I’m starting an handmade business making socks! Why socks? Read on…
I’ve been fascinated for a long time by the idea that a single machine can be an income stream and wanted to experiment more around this. I have many for my personal use, but the purchase of a 3D printer, a sewing machine or a laser cutter can be the start of a nice side business, or even something more.
These days, the number and variety of products you can plausibly build in your own home with is very impressive. I’ve not done the experiment yet, but I like looking at all the “commercial” machines available for a few thousands on AliExpress that can power a whole manufacturing operation. Who can saw no to their mini dumpling factory in the basement? 😛
eCommerce has also gone through the same kind of transformation. With minimal technical knowledge, one can turn a Shopify or WooCommerce shop into an operation that sells unique products worldwide and processing credit cards with ease.
Really, a physical product?
Physical products have more of a barrier to entry, which is good for you as a seller. If you can start a business in a weekend with only your phone, it’s generally going to be a more crowded market and somebody can also copy you in a weekend.
If you need to learn how to use a machine and tests out physical products, it needs a larger time commitment and a starting investment in material and time before even getting started. Getting a decent start in most of those business is pretty accessible, and many machines retain their values pretty well if the project fails, but it’s not just a social media account or a stack of business cards.
Another advantage is that a physical product is also easy to understand and talk about: everybody, even your grandmother, will understand what’s going on if you sell a pair of socks or a wooden spoon, which is not true of what a programmer does for a living.
There is the disadvantage that it doesn’t scale infinitely, especially if you want to keep that handmade, bespoke touch. In the age of ChatGPT and mass-produced products, that’s part of the charm, but it does put a hard cap on your earning.
On the other hand, it can be a fun side hustle that makes your craft pay for itself. If you’re an avid maker, you’ll hit the ceiling of the products you can use yourself or give away pretty fast anyway.
Some products like food or soaps can be scaled a bit more, but in my market no superstar sock maker is going to crank (or even more time-consuming, knit by hand) enough socks to corner the whole handmade sock market. There is always space for one more maker since time is finite, unless everybody suddenly decide to go into socks. That also mean you can also have a nice market for educational products, tools and courses if you’re looking for more…
As I mentioned at the start of this post, what I’m going to sell are wool socks made on a sock knitting machine.
I picked my circular sock knitting machine (CSM) as the tool of choice for this project for a few reasons:
- The machine itself is pretty rare, relatively expensive (2000$-ish) and a bit finicky. Anyone dedicated enough can get the hang of it, but it’s not a weekend thing.
- A pair of socks can be knit quickly enough to make it somewhat worth it (about 1-2 hours with the finishing by hand).
- Socks are made to order, so I’m only using up my yarn stash when a pair sells.
- Handmade sock with real wool is an affordable luxury, so I can sell at a price low enough that it’s an impulse purchase or a gift.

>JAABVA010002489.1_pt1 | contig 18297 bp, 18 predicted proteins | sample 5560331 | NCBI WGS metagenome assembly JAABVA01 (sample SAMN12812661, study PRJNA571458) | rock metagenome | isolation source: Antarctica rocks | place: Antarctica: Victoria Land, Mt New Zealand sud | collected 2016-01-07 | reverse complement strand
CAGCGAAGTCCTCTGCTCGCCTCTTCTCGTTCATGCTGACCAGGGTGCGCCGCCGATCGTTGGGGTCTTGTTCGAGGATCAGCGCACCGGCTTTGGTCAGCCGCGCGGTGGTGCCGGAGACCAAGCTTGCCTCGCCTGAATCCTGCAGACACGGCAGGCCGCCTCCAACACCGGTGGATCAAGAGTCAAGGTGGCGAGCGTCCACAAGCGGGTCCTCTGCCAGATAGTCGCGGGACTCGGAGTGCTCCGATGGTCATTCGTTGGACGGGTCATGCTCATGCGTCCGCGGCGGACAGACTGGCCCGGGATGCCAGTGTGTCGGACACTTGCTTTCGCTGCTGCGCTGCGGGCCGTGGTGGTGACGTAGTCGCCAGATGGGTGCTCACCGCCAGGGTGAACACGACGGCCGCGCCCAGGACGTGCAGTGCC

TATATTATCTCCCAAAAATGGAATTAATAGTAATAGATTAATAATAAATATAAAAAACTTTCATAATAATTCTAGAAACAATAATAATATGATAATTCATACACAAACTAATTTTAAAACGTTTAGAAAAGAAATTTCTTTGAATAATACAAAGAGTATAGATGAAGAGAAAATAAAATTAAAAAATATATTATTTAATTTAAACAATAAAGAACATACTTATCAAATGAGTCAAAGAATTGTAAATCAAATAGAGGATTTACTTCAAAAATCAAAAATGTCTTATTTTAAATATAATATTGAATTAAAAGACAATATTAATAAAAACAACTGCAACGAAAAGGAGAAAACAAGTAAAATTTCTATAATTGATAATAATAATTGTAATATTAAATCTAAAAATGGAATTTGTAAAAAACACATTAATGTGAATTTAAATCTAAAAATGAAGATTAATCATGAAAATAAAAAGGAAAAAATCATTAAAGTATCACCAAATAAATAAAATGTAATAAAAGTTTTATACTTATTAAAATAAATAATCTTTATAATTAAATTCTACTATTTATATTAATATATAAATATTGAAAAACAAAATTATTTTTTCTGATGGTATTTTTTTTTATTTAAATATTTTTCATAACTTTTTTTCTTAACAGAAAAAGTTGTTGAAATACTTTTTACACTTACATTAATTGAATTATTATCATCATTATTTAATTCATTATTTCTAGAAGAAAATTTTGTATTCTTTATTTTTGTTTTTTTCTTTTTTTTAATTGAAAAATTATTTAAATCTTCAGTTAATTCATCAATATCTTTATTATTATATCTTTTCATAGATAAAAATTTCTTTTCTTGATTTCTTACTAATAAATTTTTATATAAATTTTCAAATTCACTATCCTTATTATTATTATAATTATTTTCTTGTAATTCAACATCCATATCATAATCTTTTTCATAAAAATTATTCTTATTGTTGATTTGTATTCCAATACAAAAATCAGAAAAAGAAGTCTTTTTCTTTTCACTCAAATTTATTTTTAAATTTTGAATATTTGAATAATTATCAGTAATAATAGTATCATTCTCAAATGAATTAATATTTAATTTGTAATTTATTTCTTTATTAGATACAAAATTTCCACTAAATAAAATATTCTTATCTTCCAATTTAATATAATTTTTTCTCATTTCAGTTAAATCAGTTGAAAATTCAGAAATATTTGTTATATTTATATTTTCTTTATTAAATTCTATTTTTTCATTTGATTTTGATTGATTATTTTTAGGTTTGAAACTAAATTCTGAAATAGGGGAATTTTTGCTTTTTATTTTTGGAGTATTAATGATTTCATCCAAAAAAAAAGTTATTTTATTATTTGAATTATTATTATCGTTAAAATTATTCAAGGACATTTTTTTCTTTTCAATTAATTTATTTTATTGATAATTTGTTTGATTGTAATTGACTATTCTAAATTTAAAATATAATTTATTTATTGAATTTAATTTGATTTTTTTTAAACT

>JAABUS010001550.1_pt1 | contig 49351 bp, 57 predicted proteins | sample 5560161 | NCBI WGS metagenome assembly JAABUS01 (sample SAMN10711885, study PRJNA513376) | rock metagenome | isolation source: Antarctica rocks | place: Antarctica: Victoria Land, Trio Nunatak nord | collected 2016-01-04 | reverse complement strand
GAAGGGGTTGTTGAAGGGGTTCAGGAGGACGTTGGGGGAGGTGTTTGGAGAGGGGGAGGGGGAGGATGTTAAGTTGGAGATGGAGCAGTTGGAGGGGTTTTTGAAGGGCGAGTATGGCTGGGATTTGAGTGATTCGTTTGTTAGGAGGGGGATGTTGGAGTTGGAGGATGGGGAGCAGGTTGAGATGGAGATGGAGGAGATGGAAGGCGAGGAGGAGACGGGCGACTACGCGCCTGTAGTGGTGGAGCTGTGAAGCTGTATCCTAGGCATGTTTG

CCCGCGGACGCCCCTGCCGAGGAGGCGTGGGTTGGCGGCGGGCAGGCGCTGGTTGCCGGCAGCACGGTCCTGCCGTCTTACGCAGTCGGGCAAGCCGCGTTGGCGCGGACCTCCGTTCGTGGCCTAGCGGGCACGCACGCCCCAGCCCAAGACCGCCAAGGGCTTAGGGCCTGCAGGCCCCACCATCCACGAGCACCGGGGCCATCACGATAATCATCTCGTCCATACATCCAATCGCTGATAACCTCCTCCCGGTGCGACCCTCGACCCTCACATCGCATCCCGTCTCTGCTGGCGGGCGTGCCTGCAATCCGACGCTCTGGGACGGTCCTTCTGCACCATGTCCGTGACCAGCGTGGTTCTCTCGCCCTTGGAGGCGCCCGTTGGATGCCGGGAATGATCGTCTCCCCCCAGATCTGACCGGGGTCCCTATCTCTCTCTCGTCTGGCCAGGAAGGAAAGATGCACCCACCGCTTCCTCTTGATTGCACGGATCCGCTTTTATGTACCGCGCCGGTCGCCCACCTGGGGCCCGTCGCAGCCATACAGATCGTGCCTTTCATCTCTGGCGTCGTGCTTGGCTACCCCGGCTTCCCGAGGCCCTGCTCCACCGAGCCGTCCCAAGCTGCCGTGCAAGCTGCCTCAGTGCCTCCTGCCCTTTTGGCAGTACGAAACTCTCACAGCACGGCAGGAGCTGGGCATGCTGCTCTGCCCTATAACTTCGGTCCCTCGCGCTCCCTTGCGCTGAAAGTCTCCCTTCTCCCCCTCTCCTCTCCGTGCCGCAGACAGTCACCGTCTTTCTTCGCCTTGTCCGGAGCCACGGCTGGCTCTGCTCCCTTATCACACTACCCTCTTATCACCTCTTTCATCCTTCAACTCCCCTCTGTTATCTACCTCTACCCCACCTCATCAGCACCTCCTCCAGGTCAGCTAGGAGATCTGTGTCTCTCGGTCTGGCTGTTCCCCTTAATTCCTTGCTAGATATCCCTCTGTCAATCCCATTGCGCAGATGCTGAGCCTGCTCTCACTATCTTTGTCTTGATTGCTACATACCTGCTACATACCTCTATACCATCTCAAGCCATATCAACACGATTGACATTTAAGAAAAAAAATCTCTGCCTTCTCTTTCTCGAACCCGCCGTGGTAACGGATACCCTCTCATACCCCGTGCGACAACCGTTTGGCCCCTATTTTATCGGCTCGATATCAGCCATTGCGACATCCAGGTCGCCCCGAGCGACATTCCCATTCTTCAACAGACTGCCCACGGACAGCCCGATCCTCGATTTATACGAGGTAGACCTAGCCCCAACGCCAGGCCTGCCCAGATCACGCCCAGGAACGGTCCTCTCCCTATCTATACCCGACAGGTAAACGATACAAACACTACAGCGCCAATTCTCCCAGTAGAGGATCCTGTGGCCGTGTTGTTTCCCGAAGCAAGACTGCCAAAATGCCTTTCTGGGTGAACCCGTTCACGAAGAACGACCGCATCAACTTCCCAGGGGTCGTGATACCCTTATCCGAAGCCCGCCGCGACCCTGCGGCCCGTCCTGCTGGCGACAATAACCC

- I think the socks are great! Everybody deserves a pair of sock that’s a perfect fit for their feet.
I already had the machine and the training, so I’m good to go there with no extra investment.
My only starting costs was an initial order of yarn on cones (and a domain name, but what’s an extra domain name when you already have too many?). I wanted to have a few colors in large quantity so I can take pictures of completed socks and have a good amount leftover for sales. Yarn is never lost: I can always make socks for my own use or use it for other crafts such as weaving if this doesn’t work out.
Setting up the shop
For this experiment, I want to maximize the time doing the fun crafting bit of the project, and minimize the time spend fiddling on the tech and the tech budget since it’s not an highly profitable endeavour to start with.
I hesitated a lot between WooCommerce and Shopify for the one product shop since I have many ideas in mind to handle made to order items, such as being able to show what’s the current waiting time to have a sock done and finer control on the yarn I have in stock.
After that, I decided that I was an idiot and was prematurely investing in the tech. So I created a simple HTML landing page to have an home on the internet to point people to as quickly as I could, and eventually try some paid ads.
You can see this page at https://manibas.com.
Also, since I’m on a shoestring budget (ha!) for this project, I can host this for free on Cloudflare Workers. I already wrote a post about this bit if you want to learn more about deployment, but once I had that solution the hosting was solved in 15 minutes and I was able to move on to something else.
I also created an Etsy store at https://www.etsy.com/shop/manibassocks, which I expect will bring the bulk of the sales once I turn on their paid ads. The fees are higher than just a Stripe button, so I’d prefer orders from my own sites, but many people already have an Etsy account and are more comfortable with it.
So now the only thing left is to try to bring people to the shop, easier said than done. I was waiting for the holiday season to end so people are back at their computer, and I’ll be trying a few tactics such as turning on paid ads, while slowly growing an Instagram account. I’ll be keeping you posted!